Avengers: Infinity War Directed by Anthony Russo and Joe Russo

Starring Zoe Saldana, Elizabeth Olsen, Scarlett Johansson, Robert Downey Jr., Josh Brolin, Tom Holland, Chris Evans, Chris Hemsworth, Chris Pratt and Chadwick Boseman
Avengers: Infinity War Directed by Anthony Russo and Joe Russo
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The Marvel Cinematic Universe is unique in cinematic history; aside from the largely continuity-free Bond movies, never has a major movie arrived so confident in its ability to jump into the midst of a story with, not only no backstory or introduction, but no need to pretend. Avengers isn't a mere third instalment of successful action team-ups, it's the 19th in a linked narrative that has sustained remarkably well over the last decade. Infinity War is the culmination of a villain arc first teased in The Avengers, when the powerful Thanos is revealed to be behind that movie's attack on New York City.
 
Thanos (Josh Brolin) is on a quest is to save the universe from its denizens' own avarice — regardless of species or planet, Thanos believes, we're an overpopulated universe to be saved only by a massive cull: say, 50 percent. Kill half of everyone everywhere and the remainder will thrive is his demented thinking. To amass enough power to achieve this on a universal scale, he seeks six infinity stones — rocks of magic that control space, time, reality, soul, mind and power. As the action begins, Dr. Strange (time) and the Vision (mind) have two of the stones; the rest of the Avengers attempt to stop Thanos from acquiring any of them.
 
The film opens with the aftermath of Thor: Ragnarok and the fate of the Asgardians; having fled the planet's destruction, the survivors, including Thor (Hemsworth), Loki (Tom Hiddleston) and Heimdall (Idris Elba) are beset by Thanos. Meanwhile on Earth, the rest of the Avengers, following the events of Captain America: Civil War, have scattered, the trust broken between missing-in-action Captain America (Chris Evans) and Tony Stark (Robert Downey Jr).
 
The action that commences will, respectfully, be left for fans to discover, but directors Anthony and Joe Russo — the best of the MCU directors, having helmed all the Captain America movies, taking over from Avengers director Joss Whedon — make a few smart choices with the assembled heroes. The primary one is to split them into working groups for much of the film, and the interplay between friends and new acquaintances adds a fair amount of freshness to character traits that are, in some cases, well worn by now. The Guardians of the Galaxy, for example, have strong ties to Thanos — Gamora (Zoe Saldana) is, after all, a step-daughter of sorts — yet have no previous connection to the larger Avengers team, so there's some delight in having Star-Lord (Chris Pratt) argue that, in fact, his plan is better than stupid Tony Stark's. Spider-Man (Tom Holland) gets to feel part of the team, even as he quips, mid-fight, that he can't remember everyone's name.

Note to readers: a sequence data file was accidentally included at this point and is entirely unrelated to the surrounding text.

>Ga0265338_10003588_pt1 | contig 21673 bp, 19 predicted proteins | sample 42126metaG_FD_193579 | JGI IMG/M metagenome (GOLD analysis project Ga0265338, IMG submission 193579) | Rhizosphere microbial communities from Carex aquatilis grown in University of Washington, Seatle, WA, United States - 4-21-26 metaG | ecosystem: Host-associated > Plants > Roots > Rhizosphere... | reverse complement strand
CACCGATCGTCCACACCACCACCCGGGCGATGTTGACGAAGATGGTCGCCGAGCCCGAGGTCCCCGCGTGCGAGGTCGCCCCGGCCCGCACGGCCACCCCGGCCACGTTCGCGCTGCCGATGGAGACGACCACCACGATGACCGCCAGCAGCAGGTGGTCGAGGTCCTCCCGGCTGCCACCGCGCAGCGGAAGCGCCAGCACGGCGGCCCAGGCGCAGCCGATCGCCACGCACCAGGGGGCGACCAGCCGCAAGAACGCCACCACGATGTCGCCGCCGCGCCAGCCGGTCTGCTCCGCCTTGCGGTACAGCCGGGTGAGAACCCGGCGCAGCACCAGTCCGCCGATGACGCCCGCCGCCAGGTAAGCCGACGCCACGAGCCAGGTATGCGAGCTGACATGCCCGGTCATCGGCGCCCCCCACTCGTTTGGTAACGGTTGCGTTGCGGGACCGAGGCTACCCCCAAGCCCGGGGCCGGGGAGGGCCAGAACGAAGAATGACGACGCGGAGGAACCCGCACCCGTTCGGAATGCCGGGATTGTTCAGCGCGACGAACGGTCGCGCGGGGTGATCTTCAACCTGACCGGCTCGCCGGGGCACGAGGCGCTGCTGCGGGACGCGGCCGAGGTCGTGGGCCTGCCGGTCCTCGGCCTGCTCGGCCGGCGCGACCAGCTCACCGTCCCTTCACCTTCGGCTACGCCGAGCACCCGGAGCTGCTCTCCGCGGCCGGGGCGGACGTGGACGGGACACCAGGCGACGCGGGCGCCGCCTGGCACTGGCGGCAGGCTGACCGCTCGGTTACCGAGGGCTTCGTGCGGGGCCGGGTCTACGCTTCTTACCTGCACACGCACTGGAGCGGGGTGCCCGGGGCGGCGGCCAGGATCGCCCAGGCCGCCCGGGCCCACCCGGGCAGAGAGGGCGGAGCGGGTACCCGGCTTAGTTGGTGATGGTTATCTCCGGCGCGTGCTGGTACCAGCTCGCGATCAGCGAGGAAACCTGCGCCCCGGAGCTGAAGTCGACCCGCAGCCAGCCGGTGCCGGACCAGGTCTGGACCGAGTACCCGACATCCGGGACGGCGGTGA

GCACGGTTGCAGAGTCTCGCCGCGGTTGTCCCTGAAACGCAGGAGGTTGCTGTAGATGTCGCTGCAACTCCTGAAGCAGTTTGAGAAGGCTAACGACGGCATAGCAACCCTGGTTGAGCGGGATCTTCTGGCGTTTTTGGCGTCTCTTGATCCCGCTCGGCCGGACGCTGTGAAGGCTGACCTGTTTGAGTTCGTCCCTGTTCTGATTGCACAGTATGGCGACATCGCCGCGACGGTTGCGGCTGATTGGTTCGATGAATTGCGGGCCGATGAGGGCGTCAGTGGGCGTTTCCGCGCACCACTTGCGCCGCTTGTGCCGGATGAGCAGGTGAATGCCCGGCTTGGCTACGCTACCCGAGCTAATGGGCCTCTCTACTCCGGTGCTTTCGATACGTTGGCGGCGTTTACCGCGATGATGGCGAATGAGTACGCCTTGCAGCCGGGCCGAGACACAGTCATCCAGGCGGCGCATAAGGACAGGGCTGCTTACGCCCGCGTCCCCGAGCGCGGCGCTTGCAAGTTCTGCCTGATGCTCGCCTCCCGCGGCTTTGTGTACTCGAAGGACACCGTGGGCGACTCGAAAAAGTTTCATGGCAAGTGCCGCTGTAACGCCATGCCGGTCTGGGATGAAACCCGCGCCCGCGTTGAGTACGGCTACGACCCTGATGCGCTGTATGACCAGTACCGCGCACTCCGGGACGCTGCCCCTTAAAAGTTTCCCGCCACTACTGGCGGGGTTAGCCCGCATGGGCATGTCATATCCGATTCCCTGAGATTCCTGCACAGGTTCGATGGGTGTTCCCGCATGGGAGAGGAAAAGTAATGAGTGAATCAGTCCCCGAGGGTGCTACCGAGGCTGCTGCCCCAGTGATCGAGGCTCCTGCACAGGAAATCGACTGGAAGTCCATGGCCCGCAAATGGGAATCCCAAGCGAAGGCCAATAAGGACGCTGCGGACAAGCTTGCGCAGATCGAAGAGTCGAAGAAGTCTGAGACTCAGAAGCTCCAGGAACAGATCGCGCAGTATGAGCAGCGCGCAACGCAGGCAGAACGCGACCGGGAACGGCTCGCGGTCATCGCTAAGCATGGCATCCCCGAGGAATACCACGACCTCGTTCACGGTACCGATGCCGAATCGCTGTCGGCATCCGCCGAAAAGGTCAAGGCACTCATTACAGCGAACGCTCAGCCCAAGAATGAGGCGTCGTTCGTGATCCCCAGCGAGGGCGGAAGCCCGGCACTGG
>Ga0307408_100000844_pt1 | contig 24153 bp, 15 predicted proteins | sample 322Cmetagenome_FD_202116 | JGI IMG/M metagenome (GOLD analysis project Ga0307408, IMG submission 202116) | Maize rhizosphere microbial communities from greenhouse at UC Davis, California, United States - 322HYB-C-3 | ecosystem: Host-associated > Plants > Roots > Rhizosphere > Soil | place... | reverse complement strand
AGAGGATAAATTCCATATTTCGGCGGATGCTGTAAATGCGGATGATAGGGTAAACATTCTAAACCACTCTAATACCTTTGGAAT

Separating and re-teaming members succeeds because 18 movies' worth of character work has led them here; the quirks of Dr. Strange (Benedict Cumberbatch) don't need context — Infinity War smartly proceeds as if no one needs an MCU refresher. And given the kind of insane roster of recognizable characters at play — we haven't even mentioned Elizabeth Olsen's Scarlet Witch, Scarlett Johansson's Black Widow, Pom Kementieff's Mantis or Sebastian Stan's Bucky Barnes — it's no big deal that they yadda-yadda the absence of "Scott and Clint" (Ant-Man and Hawkeye).
 
The finale, inevitable gathering of the willing takes place in Wakanda over the film's final quarter, bringing the Black Panther universe fully into the larger Avengers one, and while only T'Challa (Chadwick Boseman), Okoye (Danai Gurira) and Shuri (Letitia Wright) are given much to do, it's thrilling to finally unify the most interesting aspects of the MCU.
 
Finally, a note on marketing and the success of the Marvel franchise compared to anyone else: take notes. While DC spent three years hyping the arrival of Justice League — particularly its ambitious two-part structure, akin to the finales of The Hunger Games and Harry Potter franchises — when they looked at the final product, they cut it down to just one disaster. Marvel has hyped Infinity War as the culmination of 18 previous films, and kept a very tight lid on the proceedings, never putting out front that Infinity War is in fact a two-part proceeding. The sequel — which will incorporate not only the Wasp, from this summer's Ant-Man sequel, but also Captain Marvel (Brie Larson) from this summer's stand-alone effort — will arrive next summer. (Marvel Studios)